Winter 1996 - Volume 1, No. 3
Editor's Note on Project International Case Studies
An important part of Project International, the internationalization of the MTSU College of Business programs and activities, is the production and compilation of a series of case-studies on the experiences of Tennessee businesses as they "go international." These studies, authored by professors in the College of Business, cover many of the topics and concerns which have confronted local firms doing business overseas. The cases will be extensively used in MTSU's international business and economics courses, providing students the opportunity to learn from real-life Tennessee examples and to gain a more practical understanding of global business. In this issue of Global Commerce we are delighted to present an abridged version of one of these case-studies, Professor Lara Short's examination of J.W. Gallagher and Son's discovery that a Japanese firm was selling unauthorized copies of its guitars. Overseas trademark violations are an Achilles heel for many U.S. exporters. Over $80 billion in counterfeit U.S. goods are being sold world wide every year. This is a major concern for big companies, such as Reebok and Levi Strauss, but the problem is just as serious for the smaller exporter, as Professor Short demonstrates in this interesting case.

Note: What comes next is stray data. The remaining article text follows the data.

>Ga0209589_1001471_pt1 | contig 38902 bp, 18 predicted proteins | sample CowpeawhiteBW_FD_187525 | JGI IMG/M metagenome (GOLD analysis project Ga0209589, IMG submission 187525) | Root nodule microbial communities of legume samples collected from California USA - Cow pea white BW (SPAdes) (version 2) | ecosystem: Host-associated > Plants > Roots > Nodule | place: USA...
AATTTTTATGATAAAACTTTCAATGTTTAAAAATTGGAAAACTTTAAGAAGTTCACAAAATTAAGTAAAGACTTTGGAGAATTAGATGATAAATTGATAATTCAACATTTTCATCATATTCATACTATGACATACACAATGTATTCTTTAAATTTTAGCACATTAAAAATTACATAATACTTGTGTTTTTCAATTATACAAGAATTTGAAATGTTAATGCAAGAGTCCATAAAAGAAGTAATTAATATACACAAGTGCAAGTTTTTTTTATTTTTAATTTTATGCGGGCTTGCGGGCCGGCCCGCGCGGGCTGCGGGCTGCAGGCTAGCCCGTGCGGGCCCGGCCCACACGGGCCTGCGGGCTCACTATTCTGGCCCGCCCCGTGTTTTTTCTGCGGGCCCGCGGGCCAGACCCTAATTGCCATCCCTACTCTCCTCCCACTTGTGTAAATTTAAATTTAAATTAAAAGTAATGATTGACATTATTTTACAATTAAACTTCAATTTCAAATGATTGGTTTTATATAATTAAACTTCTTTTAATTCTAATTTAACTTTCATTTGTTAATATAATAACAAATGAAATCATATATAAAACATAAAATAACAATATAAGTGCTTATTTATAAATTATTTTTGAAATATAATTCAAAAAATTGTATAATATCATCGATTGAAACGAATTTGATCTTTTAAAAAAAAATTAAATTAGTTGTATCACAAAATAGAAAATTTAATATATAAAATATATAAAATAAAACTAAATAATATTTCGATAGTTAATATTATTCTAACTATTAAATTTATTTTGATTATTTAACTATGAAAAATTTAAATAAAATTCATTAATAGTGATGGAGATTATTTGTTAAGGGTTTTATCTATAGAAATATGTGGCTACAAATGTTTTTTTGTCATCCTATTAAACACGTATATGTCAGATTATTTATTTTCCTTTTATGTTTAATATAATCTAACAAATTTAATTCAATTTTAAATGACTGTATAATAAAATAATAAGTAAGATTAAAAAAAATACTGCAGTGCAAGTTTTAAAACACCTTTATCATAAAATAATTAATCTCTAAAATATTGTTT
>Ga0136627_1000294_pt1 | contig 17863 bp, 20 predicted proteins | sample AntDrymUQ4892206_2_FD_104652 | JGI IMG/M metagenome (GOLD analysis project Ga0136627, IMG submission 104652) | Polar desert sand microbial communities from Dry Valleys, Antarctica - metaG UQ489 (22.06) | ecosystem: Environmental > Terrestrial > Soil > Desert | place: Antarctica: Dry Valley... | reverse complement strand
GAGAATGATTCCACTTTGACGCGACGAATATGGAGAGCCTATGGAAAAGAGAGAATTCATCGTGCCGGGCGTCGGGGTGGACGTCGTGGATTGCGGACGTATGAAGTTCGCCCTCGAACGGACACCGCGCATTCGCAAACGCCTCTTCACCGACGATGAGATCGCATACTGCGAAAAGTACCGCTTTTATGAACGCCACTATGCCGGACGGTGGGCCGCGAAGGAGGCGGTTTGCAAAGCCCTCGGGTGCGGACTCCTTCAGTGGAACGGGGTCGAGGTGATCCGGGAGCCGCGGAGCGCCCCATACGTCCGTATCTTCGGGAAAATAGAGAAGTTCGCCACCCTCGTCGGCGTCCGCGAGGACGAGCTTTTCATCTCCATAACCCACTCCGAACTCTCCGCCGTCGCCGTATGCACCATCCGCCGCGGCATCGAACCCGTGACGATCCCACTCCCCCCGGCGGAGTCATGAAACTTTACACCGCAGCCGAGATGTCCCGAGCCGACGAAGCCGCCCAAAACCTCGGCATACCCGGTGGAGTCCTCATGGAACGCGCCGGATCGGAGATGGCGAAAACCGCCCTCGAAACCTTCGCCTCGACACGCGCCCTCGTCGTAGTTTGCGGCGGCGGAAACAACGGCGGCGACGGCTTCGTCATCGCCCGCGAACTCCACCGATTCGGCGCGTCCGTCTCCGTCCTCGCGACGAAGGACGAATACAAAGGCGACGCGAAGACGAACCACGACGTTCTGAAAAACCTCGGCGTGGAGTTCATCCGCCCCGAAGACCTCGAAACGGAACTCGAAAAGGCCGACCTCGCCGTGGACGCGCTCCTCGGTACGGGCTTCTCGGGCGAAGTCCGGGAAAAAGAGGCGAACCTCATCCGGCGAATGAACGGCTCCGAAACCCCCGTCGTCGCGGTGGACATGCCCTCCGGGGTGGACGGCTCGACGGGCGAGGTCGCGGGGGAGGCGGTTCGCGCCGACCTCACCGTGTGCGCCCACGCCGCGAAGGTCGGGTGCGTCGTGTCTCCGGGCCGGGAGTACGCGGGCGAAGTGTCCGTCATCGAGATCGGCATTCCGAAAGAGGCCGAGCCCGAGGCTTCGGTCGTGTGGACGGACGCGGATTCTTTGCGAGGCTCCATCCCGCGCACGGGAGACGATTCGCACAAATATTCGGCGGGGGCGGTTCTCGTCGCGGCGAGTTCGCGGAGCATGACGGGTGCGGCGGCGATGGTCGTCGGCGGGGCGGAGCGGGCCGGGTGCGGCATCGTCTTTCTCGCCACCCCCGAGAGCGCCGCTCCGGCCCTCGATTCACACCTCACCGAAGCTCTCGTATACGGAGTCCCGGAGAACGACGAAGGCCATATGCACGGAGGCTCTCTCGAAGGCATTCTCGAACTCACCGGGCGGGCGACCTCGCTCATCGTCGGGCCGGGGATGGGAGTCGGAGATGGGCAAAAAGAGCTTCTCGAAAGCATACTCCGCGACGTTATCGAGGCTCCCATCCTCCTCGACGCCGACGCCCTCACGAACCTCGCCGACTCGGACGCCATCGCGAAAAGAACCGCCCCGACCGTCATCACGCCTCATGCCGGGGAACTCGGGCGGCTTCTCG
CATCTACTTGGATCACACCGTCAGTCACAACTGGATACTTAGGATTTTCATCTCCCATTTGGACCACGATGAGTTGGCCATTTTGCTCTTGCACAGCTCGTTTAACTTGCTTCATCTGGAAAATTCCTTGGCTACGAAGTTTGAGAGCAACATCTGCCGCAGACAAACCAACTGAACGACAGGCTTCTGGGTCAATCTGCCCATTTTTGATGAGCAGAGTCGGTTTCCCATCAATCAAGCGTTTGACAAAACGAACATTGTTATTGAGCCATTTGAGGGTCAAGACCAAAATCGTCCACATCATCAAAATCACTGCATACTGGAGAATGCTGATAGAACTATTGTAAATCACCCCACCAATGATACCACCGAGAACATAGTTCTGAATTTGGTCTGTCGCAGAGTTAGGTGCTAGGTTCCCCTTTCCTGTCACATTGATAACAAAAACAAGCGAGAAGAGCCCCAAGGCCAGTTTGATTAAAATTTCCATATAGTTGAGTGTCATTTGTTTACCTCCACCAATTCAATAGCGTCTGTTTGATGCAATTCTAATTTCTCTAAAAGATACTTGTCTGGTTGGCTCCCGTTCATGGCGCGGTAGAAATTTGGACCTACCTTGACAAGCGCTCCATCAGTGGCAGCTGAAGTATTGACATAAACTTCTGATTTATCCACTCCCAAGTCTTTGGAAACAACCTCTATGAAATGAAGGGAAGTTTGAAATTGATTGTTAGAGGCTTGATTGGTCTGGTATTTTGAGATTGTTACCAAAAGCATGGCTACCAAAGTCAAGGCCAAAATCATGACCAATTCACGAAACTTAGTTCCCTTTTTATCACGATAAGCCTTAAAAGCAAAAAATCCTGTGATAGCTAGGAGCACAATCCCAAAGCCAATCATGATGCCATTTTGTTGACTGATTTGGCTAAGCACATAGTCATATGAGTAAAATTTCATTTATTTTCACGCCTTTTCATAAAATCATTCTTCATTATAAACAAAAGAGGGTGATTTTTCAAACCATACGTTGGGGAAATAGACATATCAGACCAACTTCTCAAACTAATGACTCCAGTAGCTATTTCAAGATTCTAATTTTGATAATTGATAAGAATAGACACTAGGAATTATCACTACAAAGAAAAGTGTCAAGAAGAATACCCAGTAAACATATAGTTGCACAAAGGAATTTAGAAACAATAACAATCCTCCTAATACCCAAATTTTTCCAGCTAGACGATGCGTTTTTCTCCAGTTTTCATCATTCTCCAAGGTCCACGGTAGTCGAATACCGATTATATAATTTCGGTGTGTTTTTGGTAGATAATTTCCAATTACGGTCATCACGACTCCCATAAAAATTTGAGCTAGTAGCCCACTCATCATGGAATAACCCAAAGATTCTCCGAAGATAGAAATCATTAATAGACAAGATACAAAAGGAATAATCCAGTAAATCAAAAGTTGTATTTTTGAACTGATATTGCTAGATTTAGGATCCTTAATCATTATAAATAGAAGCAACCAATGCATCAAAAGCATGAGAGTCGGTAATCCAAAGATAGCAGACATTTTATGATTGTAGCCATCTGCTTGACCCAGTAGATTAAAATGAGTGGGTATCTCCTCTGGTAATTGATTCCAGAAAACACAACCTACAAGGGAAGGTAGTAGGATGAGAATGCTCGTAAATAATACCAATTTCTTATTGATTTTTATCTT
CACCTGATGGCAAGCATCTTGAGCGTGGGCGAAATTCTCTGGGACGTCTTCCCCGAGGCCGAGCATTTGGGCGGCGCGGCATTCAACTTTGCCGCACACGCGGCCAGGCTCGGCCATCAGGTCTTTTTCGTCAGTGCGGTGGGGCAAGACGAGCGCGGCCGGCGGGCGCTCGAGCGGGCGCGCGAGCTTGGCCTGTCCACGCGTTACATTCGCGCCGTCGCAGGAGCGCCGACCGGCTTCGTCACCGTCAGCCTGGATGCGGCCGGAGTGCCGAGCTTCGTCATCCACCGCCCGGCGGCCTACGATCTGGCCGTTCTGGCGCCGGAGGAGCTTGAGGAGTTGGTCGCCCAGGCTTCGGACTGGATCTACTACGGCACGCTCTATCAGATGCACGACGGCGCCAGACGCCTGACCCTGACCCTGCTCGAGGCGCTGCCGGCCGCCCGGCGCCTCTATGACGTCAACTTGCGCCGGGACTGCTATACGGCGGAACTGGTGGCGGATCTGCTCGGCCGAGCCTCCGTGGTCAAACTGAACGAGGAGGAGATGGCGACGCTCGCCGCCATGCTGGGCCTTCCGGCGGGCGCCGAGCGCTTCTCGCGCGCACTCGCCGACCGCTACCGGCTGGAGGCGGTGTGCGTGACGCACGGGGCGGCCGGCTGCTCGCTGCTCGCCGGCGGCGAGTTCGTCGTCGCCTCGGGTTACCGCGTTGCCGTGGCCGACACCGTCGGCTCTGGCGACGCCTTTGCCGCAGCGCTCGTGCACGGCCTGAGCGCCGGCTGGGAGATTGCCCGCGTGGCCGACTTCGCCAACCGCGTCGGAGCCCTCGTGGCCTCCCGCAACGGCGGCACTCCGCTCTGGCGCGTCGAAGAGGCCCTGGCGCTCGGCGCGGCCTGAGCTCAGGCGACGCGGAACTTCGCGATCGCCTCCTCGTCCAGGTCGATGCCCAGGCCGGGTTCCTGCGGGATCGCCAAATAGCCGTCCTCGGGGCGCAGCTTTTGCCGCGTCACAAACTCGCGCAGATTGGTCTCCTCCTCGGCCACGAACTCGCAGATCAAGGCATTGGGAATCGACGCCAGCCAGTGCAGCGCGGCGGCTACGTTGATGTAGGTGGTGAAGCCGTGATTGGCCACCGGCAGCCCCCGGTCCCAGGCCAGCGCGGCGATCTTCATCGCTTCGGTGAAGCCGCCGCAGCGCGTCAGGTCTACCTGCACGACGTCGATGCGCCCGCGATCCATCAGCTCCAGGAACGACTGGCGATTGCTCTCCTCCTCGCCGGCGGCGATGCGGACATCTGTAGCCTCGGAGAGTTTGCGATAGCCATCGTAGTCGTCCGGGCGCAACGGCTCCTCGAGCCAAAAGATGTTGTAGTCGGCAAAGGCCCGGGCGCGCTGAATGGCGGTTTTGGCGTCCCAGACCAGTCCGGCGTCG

Project International is supported by a grant from the U.S. Department of Education.
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